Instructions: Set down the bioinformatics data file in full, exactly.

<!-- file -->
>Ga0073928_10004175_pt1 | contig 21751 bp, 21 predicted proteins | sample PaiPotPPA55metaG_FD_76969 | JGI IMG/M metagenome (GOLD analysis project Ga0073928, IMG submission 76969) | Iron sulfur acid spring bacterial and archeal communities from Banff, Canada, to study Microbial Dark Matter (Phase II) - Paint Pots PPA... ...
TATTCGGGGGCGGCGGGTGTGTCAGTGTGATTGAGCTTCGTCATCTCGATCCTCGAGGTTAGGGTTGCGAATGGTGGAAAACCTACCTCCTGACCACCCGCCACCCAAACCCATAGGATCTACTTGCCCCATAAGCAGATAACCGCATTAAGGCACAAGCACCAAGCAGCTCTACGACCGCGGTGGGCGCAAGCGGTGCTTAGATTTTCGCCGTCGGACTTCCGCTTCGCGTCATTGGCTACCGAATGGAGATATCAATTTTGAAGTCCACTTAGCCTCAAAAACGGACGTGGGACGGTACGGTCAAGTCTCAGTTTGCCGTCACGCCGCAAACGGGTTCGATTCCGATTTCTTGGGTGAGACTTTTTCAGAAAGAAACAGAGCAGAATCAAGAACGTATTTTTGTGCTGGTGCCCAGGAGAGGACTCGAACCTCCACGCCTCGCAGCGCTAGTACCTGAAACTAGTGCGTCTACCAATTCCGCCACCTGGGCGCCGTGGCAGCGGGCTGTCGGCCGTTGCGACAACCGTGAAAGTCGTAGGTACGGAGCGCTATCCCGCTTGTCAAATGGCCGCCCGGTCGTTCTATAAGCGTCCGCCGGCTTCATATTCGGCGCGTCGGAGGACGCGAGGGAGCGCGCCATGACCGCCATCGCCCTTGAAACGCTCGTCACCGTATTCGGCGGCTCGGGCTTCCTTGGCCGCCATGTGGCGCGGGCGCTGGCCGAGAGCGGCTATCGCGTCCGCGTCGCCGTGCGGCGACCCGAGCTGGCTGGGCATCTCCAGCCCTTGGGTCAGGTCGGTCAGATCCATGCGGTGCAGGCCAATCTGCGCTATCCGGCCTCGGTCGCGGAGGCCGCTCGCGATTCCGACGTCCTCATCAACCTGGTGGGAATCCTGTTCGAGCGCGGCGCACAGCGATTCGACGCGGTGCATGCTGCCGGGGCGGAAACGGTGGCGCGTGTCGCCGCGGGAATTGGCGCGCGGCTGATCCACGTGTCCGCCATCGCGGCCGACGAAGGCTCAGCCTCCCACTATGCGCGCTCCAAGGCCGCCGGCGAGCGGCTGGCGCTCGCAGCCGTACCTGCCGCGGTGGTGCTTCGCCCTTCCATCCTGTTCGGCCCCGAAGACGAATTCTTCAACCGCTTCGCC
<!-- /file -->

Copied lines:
>Ga0073928_10004175_pt1 | contig 21751 bp, 21 predicted proteins | sample PaiPotPPA55metaG_FD_76969 | JGI IMG/M metagenome (GOLD analysis project Ga0073928, IMG submission 76969) | Iron sulfur acid spring bacterial and archeal communities from Banff, Canada, to study Microbial Dark Matter (Phase II) - Paint Pots PPA... ...
TATTCGGGGGCGGCGGGTGTGTCAGTGTGATTGAGCTTCGTCATCTCGATCCTCGAGGTTAGGGTTGCGAATGGTGGAAAACCTACCTCCTGACCACCCGCCACCCAAACCCATAGGATCTACTTGCCCCATAAGCAGATAACCGCATTAAGGCACAAGCACCAAGCAGCTCTACGACCGCGGTGGGCGCAAGCGGTGCTTAGATTTTCGCCGTCGGACTTCCGCTTCGCGTCATTGGCTACCGAATGGAGATATCAATTTTGAAGTCCACTTAGCCTCAAAAACGGACGTGGGACGGTACGGTCAAGTCTCAGTTTGCCGTCACGCCGCAAACGGGTTCGATTCCGATTTCTTGGGTGAGACTTTTTCAGAAAGAAACAGAGCAGAATCAAGAACGTATTTTTGTGCTGGTGCCCAGGAGAGGACTCGAACCTCCACGCCTCGCAGCGCTAGTACCTGAAACTAGTGCGTCTACCAATTCCGCCACCTGGGCGCCGTGGCAGCGGGCTGTCGGCCGTTGCGACAACCGTGAAAGTCGTAGGTACGGAGCGCTATCCCGCTTGTCAAATGGCCGCCCGGTCGTTCTATAAGCGTCCGCCGGCTTCATATTCGGCGCGTCGGAGGACGCGAGGGAGCGCGCCATGACCGCCATCGCCCTTGAAACGCTCGTCACCGTATTCGGCGGCTCGGGCTTCCTTGGCCGCCATGTGGCGCGGGCGCTGGCCGAGAGCGGCTATCGCGTCCGCGTCGCCGTGCGGCGACCCGAGCTGGCTGGGCATCTCCAGCCCTTGGGTCAGGTCGGTCAGATCCATGCGGTGCAGGCCAATCTGCGCTATCCGGCCTCGGTCGCGGAGGCCGCTCGCGATTCCGACGTCCTCATCAACCTGGTGGGAATCCTGTTCGAGCGCGGCGCACAGCGATTCGACGCGGTGCATGCTGCCGGGGCGGAAACGGTGGCGCGTGTCGCCGCGGGAATTGGCGCGCGGCTGATCCACGTGTCCGCCATCGCGGCCGACGAAGGCTCAGCCTCCCACTATGCGCGCTCCAAGGCCGCCGGCGAGCGGCTGGCGCTCGCAGCCGTACCTGCCGCGGTGGTGCTTCGCCCTTCCATCCTGTTCGGCCCCGAAGACGAATTCTTCAACCGCTTCGCC